This mother-in-law suite was created by Aurora Custom Remodeling to accommodate the clientís aging parent and is part of a larger addition.
courtesy Aurora Custom Remodeling This mother-in-law suite was created by Aurora Custom Remodeling to accommodate the clientís aging parent and is part of a larger addition.

Two things motivated Michael Litchfield to write the book In-Laws, Outlaws, and Granny Flats: downsizing and moving into an outbuilding on a renovated farm compound in California and increasingly hearing from his remodeler contacts about the requests they were getting for in-law suites.

Litchfield points to several trends driving the increase he has seen in accessory dwelling units (ADUs). Baby boomers are retiring and are thinking about how they can stay in their homes as they age. Many of them are also caring for their aging parents. “This intersects with another trend: soaring health care costs, which continue to rise in good times and bad,” Litchfield says.

Some baby boomers view ADUs as an income opportunity as they retire and downsize — choosing to live in an in-law suite and rent out the main house. For others, “boomerang” adult children are, due to economic stresses, returning to live with their parents.

courtesy Aurora Custom Remodeling

Many immigrants also want ADUs for extended family. “New arrivals from Asia and Latin America favor multigenerational living,” Litchfield says. And, he adds, the U.S. has the highest percentage of single-parent households among industrial nations. “We need a more flexible housing setup to accommodate all of these shifting households and cultures.”

Things in Common

Jeff Brecko, vice president of Aurora Custom Remodeling, in Ponte Vedra Beach, Fla., has seen in-law suite inquiries increase. “In some cases there is a specific need,” he says. “In others, there might be a desire to add a second master suite or a guest wing. Although they are driven by different impulses, they end up being similar in design and the elements they want to incorporate,” Brecko says.

These elements include a living/family room, a first-floor bed/bath, and separate access, and some type of kitchen or morning bar. “It’s more a case of how flexible they want the space to be,” he says, noting that the core solution is creating an adjacent space that still feels separate — like on-site lodging.

Litchfield says the projects range from basement or attic renovations to garage conversions to additions or outbuildings.

The least intrusive project completed by Aurora Custom Remodeling involved converting a garage to accommodate visiting guests. A more extensive project involved a home­owner whose daughter and her family moved into the main house, and the remodeler built an in-law suite that connected to the house through the existing master bedroom.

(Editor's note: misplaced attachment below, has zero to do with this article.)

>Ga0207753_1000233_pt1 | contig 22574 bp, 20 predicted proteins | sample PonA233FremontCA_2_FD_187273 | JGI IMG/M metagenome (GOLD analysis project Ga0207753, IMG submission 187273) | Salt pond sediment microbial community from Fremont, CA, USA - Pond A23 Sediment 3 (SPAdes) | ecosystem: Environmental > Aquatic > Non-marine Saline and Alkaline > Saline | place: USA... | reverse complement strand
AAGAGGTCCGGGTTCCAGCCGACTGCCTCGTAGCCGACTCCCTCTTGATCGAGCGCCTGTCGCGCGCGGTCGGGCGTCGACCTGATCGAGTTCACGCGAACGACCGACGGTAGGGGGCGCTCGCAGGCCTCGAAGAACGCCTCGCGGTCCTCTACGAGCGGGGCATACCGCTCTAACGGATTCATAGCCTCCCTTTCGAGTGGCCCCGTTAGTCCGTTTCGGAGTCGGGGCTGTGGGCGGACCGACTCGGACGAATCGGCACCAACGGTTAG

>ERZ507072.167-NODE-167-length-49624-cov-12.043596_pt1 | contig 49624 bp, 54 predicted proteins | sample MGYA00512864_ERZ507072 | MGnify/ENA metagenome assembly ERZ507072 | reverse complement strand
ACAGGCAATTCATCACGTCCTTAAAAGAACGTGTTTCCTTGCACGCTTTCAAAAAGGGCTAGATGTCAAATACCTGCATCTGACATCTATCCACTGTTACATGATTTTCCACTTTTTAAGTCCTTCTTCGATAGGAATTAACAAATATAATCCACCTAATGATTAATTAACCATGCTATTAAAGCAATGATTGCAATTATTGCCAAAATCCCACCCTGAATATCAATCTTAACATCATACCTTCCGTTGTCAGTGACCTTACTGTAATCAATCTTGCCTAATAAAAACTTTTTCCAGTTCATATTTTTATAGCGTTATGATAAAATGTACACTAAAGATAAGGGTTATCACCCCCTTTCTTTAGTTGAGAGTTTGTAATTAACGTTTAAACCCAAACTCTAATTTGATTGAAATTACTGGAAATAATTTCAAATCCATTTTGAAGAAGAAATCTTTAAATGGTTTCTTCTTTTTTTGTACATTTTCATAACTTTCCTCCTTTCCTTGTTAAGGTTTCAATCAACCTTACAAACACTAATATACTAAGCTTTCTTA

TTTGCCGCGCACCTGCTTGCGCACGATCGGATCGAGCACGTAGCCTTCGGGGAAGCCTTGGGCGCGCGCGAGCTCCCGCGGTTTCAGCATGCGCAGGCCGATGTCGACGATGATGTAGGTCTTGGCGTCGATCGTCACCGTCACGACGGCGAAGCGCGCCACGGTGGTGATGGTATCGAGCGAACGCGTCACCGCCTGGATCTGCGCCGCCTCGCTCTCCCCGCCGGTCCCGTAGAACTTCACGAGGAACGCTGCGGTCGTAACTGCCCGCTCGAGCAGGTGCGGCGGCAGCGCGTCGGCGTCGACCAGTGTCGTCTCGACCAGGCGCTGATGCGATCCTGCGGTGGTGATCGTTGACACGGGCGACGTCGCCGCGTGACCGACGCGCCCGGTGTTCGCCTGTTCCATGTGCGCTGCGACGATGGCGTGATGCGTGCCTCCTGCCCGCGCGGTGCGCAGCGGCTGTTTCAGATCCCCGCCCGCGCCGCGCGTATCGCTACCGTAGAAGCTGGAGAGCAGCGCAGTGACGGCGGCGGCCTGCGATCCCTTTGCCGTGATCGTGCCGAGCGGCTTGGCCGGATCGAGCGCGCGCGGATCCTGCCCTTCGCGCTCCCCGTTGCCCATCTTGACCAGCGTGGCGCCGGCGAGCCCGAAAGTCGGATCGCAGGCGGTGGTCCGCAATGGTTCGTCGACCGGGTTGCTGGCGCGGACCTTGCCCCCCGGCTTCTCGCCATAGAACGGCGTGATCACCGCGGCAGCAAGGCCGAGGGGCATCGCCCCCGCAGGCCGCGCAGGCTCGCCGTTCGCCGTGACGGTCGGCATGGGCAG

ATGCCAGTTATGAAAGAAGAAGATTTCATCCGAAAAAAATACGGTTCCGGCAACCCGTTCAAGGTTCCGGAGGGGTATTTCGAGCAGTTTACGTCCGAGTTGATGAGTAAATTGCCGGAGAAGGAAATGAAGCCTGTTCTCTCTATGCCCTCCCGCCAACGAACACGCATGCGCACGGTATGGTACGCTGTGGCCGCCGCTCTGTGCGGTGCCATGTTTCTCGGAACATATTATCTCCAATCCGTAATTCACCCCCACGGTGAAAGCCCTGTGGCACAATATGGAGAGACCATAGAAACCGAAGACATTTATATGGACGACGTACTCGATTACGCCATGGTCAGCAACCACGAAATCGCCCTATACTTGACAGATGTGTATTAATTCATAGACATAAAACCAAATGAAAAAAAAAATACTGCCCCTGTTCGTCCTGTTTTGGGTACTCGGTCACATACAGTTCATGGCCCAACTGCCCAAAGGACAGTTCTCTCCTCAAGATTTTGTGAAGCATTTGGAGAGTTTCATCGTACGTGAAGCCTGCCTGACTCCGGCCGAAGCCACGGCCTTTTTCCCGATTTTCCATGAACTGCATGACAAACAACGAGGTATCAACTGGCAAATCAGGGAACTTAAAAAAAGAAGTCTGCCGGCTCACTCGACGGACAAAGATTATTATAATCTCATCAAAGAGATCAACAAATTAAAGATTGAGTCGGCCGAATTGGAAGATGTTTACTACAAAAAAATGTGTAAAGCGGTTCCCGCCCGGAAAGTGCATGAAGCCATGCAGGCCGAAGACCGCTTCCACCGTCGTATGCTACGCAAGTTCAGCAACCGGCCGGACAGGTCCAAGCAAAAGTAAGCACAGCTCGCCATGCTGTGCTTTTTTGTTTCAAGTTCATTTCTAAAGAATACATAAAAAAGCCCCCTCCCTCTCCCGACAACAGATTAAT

Aurora has also converted master bedrooms into guest suites and then added a full suite to the main house for the homeowner. “Shouldn’t the full-time resident be living in a new, fantastic area?” Brecko asks.

—Nina Patel, senior editor, REMODELING.

Consider This

  • Privacy: Before starting the project, interview all the residents together and separately to ensure everyone has fully considered the dynamics of the new living situation. Then address issues such as: Will the unit be connected to the main house? Will it have a separate entrance? Is sound-abatement an issue? For accessibility, do doors and hallways need to be wider? Does there need to be space for guests to stay in the unit?
  • Compact kitchen: Though some homeowners want a full-size kitchen, most ADU projects have a more modest kitchen with compact or drawer appliances.
  • Use of space: ADUs usually have multi-use furniture or open living areas. Make the most of these spaces: Use visual cues, such as different flooring, to define spaces within the living area; use a counter with a raised back to hide the kitchen work space; combine details, e.g., create a bookshelf out of the back of a kitchen counter where it faces the living room.
  • Universal design: Ask the client whether they want universal design features such as low thresholds, curbless showers, higher door stops, blocking for grab bars, rocker switches, and lever door handles. Lighting is also important. “It would have never occurred to me to bring in an occupational therapist. But now if I’m designing for an elderly person I would invite an occupational therapist as a consultant," remodeler Jeff Brecko says, "even though the client does not have specific needs. There are personal, private questions that a health-care professional can get more frank answers to because the client is more comfortable with them.”

—Nina Patel

Home Within a Home

In her book, More Not So Big Solutions for Your Home (The Taunton Press, 2010), architect Sarah Susanka describes how her friends Bob and Ellen designed an addition to help integrate Ellen’s mother, Maggie, into their lives.

For a few months prior to the renovation, Maggie had been living with the couple and their three small children. It had become clear that just giving Maggie her own bedroom and bathroom wasn’t going to work. A local architect designed a 20-foot-by-24-foot addition and, though not large, it gave Maggie her own ground-level entrance off a small garden with a single door from her space into the main house. Although she was right next door, the addition was designed to create a sense of separation and privacy. The solution was part spatial, part psychological, which is usually the way it goes with multigenerational design.

copyright 2010 Sarah Susanka